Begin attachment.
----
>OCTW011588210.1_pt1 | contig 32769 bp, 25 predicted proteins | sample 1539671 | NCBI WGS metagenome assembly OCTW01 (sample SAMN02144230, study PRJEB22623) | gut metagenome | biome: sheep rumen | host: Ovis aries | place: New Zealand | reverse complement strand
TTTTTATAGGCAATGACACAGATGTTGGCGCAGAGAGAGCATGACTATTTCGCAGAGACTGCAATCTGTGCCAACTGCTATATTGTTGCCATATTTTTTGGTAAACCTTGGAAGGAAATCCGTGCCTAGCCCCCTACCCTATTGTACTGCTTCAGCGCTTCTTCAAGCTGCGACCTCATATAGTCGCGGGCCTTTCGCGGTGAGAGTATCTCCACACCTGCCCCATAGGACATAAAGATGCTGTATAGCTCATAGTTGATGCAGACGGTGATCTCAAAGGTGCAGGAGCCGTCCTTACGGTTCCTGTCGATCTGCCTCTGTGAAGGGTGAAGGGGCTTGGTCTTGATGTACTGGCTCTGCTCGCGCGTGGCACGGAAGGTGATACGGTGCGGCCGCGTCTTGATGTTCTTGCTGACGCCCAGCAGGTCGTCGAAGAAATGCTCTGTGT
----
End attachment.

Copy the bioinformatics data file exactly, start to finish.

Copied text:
>OCTW011588210.1_pt1 | contig 32769 bp, 25 predicted proteins | sample 1539671 | NCBI WGS metagenome assembly OCTW01 (sample SAMN02144230, study PRJEB22623) | gut metagenome | biome: sheep rumen | host: Ovis aries | place: New Zealand | reverse complement strand
TTTTTATAGGCAATGACACAGATGTTGGCGCAGAGAGAGCATGACTATTTCGCAGAGACTGCAATCTGTGCCAACTGCTATATTGTTGCCATATTTTTTGGTAAACCTTGGAAGGAAATCCGTGCCTAGCCCCCTACCCTATTGTACTGCTTCAGCGCTTCTTCAAGCTGCGACCTCATATAGTCGCGGGCCTTTCGCGGTGAGAGTATCTCCACACCTGCCCCATAGGACATAAAGATGCTGTATAGCTCATAGTTGATGCAGACGGTGATCTCAAAGGTGCAGGAGCCGTCCTTACGGTTCCTGTCGATCTGCCTCTGTGAAGGGTGAAGGGGCTTGGTCTTGATGTACTGGCTCTGCTCGCGCGTGGCACGGAAGGTGATACGGTGCGGCCGCGTCTTGATGTTCTTGCTGACGCCCAGCAGGTCGTCGAAGAAATGCTCTGTGT